NZ Herald reporters and podcasters Cheree Kinnear, left, and Katie Harris. Photo / Dean Purcell
Across the world young people in the workforce are staring down the barrel of their first major financial dip.
For those of us who were still in primary school during the last crash, the latest drop in many of our KiwiSaver accounts may come as quite the shock, because for years Gen-Zers have benefited from a raging financial bull market.
So today on the In the Loop Deep Dive podcast, hosts Katie Harris and Cheree Kinnear ask financial journalist, author and podcaster Frances Cook just what young Kiwis are in for.
What should young people know about living through a recession financially as many of our listeners would have still been very young in 2007 and 2008?
“Well you immediately make me feel old there because I was at university in the last recession, 2008, when everything came crashing down and a whole bunch of my friends graduated to their big boy, big girl jobs in the midst of a recession and I can tell you what, that kind of sucked for a lot of people.
“Whenever it comes down to a recession you come back to the fundamentals right, and so it’s always, I talk about your money timeline a lot but it’s you know if you need money now, if you need money in five years, if you need money in 10 years, that sort of thing is going to be what you guide your money strategies and your decisions far more than what’s happening around you. A recession sounds really scary and it can be nasty, but as long as you’re employed what’s more important is what your personal plan is and what you’re hoping to achieve and you base things around that.”
As things get less stable in the markets, generally, should people stick around at steady jobs or look elsewhere for more pay?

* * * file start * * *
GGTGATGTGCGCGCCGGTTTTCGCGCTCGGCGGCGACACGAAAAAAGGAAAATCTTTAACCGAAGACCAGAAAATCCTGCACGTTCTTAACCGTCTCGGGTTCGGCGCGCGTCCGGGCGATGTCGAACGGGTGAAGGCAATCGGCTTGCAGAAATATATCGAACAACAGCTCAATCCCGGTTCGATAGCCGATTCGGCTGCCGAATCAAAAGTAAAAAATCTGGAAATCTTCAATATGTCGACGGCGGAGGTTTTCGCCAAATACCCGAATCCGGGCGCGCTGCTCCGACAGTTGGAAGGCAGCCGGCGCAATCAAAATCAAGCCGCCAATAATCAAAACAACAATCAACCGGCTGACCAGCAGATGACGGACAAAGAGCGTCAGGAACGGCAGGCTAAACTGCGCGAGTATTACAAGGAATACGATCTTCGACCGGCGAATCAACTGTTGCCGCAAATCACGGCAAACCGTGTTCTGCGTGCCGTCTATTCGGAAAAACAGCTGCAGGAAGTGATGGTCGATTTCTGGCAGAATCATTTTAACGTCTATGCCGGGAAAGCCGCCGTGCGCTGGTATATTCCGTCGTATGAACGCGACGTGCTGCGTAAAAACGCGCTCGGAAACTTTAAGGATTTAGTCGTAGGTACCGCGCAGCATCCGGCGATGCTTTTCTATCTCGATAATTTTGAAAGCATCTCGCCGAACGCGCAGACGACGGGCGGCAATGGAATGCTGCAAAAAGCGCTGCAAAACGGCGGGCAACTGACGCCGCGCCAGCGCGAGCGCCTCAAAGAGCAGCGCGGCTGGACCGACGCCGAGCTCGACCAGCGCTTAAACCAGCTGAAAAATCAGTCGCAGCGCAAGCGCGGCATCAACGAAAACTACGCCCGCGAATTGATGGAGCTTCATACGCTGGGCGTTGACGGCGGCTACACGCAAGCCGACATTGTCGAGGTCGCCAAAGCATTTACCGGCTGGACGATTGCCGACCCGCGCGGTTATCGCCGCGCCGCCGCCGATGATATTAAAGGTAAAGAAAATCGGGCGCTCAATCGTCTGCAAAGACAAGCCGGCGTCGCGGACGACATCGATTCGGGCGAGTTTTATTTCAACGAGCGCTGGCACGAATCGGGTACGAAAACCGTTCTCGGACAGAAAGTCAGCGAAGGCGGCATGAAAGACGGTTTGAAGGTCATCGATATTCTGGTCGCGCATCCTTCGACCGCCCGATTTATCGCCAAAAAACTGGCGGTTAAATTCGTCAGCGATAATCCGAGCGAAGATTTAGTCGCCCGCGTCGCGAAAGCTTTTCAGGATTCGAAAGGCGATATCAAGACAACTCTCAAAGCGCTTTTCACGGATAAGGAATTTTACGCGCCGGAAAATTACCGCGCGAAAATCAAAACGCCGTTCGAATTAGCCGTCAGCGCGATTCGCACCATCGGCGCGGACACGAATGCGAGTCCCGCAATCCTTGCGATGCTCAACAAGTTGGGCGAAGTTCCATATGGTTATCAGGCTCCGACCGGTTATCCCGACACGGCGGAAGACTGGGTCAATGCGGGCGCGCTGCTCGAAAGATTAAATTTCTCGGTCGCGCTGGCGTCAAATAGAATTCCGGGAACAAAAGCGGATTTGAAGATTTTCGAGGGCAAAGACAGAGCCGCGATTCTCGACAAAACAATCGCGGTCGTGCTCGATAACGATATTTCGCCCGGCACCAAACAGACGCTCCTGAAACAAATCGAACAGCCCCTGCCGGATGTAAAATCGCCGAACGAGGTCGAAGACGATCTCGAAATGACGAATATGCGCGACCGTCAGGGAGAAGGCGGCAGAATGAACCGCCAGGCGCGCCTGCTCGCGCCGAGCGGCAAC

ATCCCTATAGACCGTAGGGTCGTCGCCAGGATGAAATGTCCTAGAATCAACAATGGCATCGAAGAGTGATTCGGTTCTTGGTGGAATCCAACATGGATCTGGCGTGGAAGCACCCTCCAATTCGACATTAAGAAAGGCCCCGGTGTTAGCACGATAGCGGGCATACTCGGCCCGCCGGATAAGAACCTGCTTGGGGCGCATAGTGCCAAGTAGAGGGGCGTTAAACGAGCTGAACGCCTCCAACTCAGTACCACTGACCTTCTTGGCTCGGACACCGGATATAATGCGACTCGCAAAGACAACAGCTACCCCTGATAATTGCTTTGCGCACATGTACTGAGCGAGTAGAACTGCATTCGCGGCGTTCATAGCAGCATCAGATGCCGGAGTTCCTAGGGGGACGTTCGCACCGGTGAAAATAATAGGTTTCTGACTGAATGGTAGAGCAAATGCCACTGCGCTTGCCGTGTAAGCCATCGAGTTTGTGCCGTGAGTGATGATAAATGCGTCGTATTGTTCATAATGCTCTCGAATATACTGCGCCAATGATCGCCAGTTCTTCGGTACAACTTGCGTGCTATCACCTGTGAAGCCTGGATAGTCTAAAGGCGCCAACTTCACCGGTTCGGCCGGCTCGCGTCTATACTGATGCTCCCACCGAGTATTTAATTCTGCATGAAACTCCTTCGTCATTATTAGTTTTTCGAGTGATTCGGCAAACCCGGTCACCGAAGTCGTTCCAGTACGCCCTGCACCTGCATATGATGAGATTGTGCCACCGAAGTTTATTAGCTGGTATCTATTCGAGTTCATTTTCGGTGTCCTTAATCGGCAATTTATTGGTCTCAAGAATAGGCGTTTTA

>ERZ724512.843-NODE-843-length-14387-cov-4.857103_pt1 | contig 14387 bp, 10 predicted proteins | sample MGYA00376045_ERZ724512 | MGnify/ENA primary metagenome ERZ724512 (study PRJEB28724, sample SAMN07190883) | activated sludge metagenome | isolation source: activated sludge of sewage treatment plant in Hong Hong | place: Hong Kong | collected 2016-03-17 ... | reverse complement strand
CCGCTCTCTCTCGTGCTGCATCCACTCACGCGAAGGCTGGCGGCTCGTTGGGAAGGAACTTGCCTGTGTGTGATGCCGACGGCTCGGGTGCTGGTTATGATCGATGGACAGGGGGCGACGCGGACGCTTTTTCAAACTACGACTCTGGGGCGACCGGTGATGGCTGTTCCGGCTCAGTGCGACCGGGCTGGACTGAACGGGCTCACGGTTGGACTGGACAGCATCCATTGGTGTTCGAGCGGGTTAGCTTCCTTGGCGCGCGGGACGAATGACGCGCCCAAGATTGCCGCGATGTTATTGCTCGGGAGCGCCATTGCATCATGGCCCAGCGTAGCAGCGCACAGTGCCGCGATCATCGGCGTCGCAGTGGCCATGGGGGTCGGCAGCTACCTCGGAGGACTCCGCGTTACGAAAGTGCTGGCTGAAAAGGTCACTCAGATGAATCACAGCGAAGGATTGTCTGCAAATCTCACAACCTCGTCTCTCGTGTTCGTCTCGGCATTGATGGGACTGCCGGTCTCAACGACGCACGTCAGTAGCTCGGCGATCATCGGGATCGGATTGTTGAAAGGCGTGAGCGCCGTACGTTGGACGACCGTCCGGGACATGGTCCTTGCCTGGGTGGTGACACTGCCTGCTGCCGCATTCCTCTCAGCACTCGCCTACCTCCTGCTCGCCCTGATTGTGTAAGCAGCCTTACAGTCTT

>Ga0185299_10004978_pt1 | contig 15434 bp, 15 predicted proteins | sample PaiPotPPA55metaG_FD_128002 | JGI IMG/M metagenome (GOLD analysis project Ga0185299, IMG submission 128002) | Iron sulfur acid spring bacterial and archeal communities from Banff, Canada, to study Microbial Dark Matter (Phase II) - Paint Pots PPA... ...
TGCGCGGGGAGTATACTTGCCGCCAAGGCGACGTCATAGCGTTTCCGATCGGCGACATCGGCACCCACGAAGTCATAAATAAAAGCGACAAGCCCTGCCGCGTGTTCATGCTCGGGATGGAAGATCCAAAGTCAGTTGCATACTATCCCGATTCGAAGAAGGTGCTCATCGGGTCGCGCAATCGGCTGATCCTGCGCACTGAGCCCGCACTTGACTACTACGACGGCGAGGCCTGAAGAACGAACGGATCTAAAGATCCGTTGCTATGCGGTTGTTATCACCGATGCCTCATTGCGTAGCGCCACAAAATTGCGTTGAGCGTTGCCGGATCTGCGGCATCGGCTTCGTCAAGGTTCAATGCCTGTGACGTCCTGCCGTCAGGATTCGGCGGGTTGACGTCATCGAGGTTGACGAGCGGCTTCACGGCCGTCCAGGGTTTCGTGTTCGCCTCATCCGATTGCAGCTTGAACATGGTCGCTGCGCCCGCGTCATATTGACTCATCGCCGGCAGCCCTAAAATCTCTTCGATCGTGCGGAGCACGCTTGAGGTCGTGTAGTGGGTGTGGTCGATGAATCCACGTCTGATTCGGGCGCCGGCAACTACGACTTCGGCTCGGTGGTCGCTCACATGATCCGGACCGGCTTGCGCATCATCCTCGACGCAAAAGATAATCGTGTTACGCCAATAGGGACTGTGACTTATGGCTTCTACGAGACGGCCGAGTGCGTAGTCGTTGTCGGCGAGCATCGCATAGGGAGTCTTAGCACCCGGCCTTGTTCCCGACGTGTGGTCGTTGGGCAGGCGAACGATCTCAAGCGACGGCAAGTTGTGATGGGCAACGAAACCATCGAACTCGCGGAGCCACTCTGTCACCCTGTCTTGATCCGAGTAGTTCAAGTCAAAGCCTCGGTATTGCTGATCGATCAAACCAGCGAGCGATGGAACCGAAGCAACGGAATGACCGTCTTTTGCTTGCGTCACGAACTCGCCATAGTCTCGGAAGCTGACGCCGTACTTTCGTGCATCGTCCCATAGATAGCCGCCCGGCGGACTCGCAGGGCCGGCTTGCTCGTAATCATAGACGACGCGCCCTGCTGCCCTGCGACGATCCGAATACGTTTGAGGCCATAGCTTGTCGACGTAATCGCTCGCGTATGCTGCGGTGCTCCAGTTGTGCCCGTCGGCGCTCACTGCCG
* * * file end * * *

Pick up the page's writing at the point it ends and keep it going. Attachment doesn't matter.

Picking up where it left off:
“We’re in a real perfect tipping point now where you could ask for a pay rise and be very likely to get one and conditions may or may not last, so from all of the really smart people I’ve been talking to now is really the time to ask for a pay rise, don’t wait for your yearly review or whatever, we have very low unemployment which means most people have a job, which means when businesses are looking to hire people as many of them are at the moment, they are struggling.
“The ideal strategy is if you can, get a pay rise where you are, because your boss is probably more willing to work with you at a time like this and keep you. If a recession does come to pass then there could be job losses and if you’ve changed jobs to get a pay rise, which in normal times I’m such a fan of that, that’s a really good way to get a pay rise, but if you’ve changed jobs and then there are layoffs, it’s often last one in first one off.”
• To hear the full interview, including discussion about what to do with your money during a dip, advice for first-home buyers and saving while flatting, check out the podcast on iHeart Radio or wherever you get your podcasts.